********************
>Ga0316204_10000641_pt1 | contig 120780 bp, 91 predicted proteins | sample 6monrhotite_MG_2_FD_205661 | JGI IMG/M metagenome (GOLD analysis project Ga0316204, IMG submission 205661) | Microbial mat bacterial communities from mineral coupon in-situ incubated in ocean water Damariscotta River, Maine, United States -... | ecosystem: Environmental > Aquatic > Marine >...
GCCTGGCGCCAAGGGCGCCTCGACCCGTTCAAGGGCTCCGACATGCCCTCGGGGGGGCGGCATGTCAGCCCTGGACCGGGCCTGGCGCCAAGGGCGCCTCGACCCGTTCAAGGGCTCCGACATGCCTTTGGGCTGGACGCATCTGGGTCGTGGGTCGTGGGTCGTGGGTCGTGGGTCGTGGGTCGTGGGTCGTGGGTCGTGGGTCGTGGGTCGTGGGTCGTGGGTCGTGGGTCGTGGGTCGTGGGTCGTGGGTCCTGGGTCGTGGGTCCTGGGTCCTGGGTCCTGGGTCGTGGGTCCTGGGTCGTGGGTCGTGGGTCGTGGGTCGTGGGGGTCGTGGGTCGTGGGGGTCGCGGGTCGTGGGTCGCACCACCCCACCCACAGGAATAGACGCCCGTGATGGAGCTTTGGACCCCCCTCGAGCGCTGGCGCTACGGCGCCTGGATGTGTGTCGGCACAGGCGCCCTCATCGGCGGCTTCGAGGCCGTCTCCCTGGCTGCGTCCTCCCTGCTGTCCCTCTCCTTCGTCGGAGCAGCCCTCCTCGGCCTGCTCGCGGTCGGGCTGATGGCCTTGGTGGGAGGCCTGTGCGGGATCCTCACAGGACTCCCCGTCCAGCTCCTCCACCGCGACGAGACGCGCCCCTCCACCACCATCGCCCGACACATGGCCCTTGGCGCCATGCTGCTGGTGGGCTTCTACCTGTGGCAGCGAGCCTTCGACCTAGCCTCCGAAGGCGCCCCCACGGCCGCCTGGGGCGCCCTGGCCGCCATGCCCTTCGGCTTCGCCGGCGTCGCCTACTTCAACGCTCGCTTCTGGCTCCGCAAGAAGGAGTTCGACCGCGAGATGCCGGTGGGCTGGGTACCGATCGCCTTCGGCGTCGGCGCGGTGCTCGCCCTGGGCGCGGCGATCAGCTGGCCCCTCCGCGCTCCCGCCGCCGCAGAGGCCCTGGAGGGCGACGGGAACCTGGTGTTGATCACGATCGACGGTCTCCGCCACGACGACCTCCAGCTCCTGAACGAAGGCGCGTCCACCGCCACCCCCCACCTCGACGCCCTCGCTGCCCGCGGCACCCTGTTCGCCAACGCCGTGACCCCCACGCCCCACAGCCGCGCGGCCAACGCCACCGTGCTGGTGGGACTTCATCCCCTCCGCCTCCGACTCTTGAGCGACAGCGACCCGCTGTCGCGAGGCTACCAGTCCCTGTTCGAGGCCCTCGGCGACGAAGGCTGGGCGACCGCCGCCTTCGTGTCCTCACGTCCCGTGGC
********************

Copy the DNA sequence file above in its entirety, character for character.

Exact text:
>Ga0316204_10000641_pt1 | contig 120780 bp, 91 predicted proteins | sample 6monrhotite_MG_2_FD_205661 | JGI IMG/M metagenome (GOLD analysis project Ga0316204, IMG submission 205661) | Microbial mat bacterial communities from mineral coupon in-situ incubated in ocean water Damariscotta River, Maine, United States -... | ecosystem: Environmental > Aquatic > Marine >...
GCCTGGCGCCAAGGGCGCCTCGACCCGTTCAAGGGCTCCGACATGCCCTCGGGGGGGCGGCATGTCAGCCCTGGACCGGGCCTGGCGCCAAGGGCGCCTCGACCCGTTCAAGGGCTCCGACATGCCTTTGGGCTGGACGCATCTGGGTCGTGGGTCGTGGGTCGTGGGTCGTGGGTCGTGGGTCGTGGGTCGTGGGTCGTGGGTCGTGGGTCGTGGGTCGTGGGTCGTGGGTCGTGGGTCGTGGGTCGTGGGTCCTGGGTCGTGGGTCCTGGGTCCTGGGTCCTGGGTCGTGGGTCCTGGGTCGTGGGTCGTGGGTCGTGGGTCGTGGGGGTCGTGGGTCGTGGGGGTCGCGGGTCGTGGGTCGCACCACCCCACCCACAGGAATAGACGCCCGTGATGGAGCTTTGGACCCCCCTCGAGCGCTGGCGCTACGGCGCCTGGATGTGTGTCGGCACAGGCGCCCTCATCGGCGGCTTCGAGGCCGTCTCCCTGGCTGCGTCCTCCCTGCTGTCCCTCTCCTTCGTCGGAGCAGCCCTCCTCGGCCTGCTCGCGGTCGGGCTGATGGCCTTGGTGGGAGGCCTGTGCGGGATCCTCACAGGACTCCCCGTCCAGCTCCTCCACCGCGACGAGACGCGCCCCTCCACCACCATCGCCCGACACATGGCCCTTGGCGCCATGCTGCTGGTGGGCTTCTACCTGTGGCAGCGAGCCTTCGACCTAGCCTCCGAAGGCGCCCCCACGGCCGCCTGGGGCGCCCTGGCCGCCATGCCCTTCGGCTTCGCCGGCGTCGCCTACTTCAACGCTCGCTTCTGGCTCCGCAAGAAGGAGTTCGACCGCGAGATGCCGGTGGGCTGGGTACCGATCGCCTTCGGCGTCGGCGCGGTGCTCGCCCTGGGCGCGGCGATCAGCTGGCCCCTCCGCGCTCCCGCCGCCGCAGAGGCCCTGGAGGGCGACGGGAACCTGGTGTTGATCACGATCGACGGTCTCCGCCACGACGACCTCCAGCTCCTGAACGAAGGCGCGTCCACCGCCACCCCCCACCTCGACGCCCTCGCTGCCCGCGGCACCCTGTTCGCCAACGCCGTGACCCCCACGCCCCACAGCCGCGCGGCCAACGCCACCGTGCTGGTGGGACTTCATCCCCTCCGCCTCCGACTCTTGAGCGACAGCGACCCGCTGTCGCGAGGCTACCAGTCCCTGTTCGAGGCCCTCGGCGACGAAGGCTGGGCGACCGCCGCCTTCGTGTCCTCACGTCCCGTGGC